Sunday, June 19, 2011

Acting as a 67 year-old groupie.

 Last night, Anne and I attended the National Aboriginal Festival at Lebreton Flats in Ottawa. The highlight of the festival, for us, was the performance of Shy-Anne Hovorka as one of the headline performers last evening.

Shy-Anne to me is one of the graduates from Red Lake District High School that I counselled during my years as a high school counsellor. I remember Shy-Anne as perhaps the only person who sang with the high school band as it performed. Shy-Anne went on to study music at Lakehead University in Thunder Bay, and is now in the midst of a successful music career, teaching career and a career in advocacy for children of First Nation ancestry to be able to fulfill their dreams.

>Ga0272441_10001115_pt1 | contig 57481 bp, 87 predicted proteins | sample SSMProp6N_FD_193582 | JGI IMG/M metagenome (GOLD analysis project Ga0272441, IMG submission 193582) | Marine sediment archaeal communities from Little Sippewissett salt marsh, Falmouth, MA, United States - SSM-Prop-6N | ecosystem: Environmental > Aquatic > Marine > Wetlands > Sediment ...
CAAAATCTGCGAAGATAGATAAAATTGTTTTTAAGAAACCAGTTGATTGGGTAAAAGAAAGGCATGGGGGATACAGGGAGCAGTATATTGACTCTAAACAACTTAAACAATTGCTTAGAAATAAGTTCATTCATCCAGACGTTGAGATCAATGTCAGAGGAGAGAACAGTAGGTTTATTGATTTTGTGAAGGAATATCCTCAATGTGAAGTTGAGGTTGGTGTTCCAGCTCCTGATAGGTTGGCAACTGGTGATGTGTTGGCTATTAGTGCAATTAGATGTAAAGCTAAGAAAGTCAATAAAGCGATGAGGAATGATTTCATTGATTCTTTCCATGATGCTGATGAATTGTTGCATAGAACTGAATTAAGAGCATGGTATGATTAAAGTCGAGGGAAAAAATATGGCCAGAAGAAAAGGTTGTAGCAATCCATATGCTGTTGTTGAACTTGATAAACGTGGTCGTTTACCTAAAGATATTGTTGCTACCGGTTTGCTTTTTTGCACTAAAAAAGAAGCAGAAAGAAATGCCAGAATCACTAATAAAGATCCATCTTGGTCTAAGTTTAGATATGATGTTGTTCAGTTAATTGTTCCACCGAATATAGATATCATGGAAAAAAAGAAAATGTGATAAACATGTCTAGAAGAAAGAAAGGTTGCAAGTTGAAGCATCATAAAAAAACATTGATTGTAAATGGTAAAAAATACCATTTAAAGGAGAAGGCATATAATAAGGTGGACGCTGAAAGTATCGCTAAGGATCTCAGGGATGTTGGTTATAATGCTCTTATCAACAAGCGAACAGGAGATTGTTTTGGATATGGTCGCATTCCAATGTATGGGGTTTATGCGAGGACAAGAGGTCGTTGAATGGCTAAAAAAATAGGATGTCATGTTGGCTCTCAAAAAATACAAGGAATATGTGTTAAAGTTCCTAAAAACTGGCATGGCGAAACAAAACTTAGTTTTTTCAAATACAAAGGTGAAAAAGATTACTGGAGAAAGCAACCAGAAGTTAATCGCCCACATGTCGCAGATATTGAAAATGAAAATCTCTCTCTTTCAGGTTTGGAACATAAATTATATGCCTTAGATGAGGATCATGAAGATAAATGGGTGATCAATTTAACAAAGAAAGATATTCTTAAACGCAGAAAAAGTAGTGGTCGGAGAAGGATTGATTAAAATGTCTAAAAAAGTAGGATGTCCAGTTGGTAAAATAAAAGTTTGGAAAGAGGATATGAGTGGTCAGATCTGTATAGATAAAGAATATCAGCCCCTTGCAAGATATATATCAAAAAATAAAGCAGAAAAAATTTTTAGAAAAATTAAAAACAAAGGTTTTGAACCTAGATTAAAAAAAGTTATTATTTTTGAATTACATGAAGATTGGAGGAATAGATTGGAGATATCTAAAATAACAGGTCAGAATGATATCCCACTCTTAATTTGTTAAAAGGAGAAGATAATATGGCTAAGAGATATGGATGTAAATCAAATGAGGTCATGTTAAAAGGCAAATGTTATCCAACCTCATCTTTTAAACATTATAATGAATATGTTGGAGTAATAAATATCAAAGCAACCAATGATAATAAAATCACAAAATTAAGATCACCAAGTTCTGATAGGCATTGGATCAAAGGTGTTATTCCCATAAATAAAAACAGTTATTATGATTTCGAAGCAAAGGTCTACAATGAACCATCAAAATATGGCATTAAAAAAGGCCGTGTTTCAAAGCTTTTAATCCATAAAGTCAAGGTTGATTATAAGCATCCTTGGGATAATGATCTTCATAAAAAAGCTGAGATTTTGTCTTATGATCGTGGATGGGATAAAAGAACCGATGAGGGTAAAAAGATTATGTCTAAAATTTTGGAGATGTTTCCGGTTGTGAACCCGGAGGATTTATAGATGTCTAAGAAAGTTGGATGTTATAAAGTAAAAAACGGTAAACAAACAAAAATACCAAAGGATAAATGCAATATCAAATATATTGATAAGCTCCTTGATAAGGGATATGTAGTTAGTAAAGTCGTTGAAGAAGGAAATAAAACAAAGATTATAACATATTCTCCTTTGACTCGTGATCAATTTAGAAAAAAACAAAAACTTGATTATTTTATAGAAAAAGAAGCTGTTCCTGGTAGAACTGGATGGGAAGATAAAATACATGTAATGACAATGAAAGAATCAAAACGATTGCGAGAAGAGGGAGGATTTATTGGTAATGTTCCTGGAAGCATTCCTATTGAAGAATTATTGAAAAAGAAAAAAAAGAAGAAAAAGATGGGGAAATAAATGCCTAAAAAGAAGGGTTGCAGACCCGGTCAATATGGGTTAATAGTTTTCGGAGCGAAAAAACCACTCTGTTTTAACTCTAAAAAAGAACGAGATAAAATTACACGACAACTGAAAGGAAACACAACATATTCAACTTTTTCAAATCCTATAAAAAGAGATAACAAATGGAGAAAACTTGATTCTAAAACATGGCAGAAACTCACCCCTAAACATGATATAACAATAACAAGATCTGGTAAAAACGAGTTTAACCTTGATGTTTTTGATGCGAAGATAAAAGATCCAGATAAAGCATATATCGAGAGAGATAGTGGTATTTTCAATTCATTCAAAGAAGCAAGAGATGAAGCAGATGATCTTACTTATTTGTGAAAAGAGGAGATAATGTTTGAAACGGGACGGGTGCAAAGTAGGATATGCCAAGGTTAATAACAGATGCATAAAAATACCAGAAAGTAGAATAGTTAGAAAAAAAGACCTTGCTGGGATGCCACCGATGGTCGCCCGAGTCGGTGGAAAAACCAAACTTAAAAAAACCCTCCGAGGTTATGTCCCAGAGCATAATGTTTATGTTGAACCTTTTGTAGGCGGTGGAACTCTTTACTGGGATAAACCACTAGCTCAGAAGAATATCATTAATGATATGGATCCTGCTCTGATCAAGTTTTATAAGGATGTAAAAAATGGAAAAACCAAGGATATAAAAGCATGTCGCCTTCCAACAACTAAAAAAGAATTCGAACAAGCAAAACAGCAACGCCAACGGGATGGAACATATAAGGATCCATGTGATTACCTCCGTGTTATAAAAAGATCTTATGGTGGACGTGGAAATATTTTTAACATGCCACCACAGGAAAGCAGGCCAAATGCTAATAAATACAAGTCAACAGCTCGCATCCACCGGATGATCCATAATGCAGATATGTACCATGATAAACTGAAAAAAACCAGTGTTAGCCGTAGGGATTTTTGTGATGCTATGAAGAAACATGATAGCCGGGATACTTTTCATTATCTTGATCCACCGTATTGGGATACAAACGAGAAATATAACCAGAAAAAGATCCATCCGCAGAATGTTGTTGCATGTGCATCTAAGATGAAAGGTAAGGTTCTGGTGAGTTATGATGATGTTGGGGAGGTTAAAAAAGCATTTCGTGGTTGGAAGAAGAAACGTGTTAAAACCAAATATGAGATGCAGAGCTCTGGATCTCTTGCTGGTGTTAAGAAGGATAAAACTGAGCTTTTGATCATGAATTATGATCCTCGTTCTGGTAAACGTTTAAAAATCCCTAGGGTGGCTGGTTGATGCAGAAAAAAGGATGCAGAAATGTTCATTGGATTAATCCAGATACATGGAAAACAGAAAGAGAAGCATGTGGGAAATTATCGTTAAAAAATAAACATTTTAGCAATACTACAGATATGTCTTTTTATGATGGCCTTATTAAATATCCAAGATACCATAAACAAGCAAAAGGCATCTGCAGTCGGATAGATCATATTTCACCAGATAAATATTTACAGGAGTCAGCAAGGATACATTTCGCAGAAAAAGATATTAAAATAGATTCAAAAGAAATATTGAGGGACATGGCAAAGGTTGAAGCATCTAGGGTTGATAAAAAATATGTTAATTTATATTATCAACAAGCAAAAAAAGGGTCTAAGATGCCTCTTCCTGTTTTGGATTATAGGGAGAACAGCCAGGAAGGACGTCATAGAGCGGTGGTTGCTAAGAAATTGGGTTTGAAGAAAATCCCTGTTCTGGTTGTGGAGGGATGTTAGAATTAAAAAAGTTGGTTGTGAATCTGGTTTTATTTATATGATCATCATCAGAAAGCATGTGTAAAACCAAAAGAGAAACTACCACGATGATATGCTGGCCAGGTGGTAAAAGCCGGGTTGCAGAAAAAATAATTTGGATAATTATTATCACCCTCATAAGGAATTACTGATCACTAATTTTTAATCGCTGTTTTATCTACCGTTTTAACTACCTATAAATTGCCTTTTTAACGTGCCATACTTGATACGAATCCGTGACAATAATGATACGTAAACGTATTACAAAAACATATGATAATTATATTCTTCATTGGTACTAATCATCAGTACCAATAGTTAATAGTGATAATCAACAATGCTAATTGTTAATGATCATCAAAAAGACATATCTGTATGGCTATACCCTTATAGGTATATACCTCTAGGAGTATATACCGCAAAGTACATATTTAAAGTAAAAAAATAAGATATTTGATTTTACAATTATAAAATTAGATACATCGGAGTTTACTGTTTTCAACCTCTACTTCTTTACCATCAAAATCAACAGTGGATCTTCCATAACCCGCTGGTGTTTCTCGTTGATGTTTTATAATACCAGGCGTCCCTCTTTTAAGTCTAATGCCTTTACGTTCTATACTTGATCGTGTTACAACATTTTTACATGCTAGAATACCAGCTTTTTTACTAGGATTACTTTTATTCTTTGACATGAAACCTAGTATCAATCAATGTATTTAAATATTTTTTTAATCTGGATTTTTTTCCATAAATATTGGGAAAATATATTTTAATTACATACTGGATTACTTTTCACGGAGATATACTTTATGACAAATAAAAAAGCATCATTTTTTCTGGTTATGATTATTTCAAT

For the first time in my life, I became a groupie as at the end of her hour-long "set' of music, I stood in the wings striving to meet her. Shy-Anne recognised me immediately, adressing me as , "Mr. Toft."

Her performance was outstanding. Her songs reflect the struggles in her life with racism, but go much beyond the protest songs of that genre. I was most impressed with the quality and range of her voice, and of her ability to sing so movingly in so many different styles: jazz, latin rhythms, gentle acoustic guitar accompanied songs as well as loud, strident rock and roll. I think Anne was just as impressed as I.

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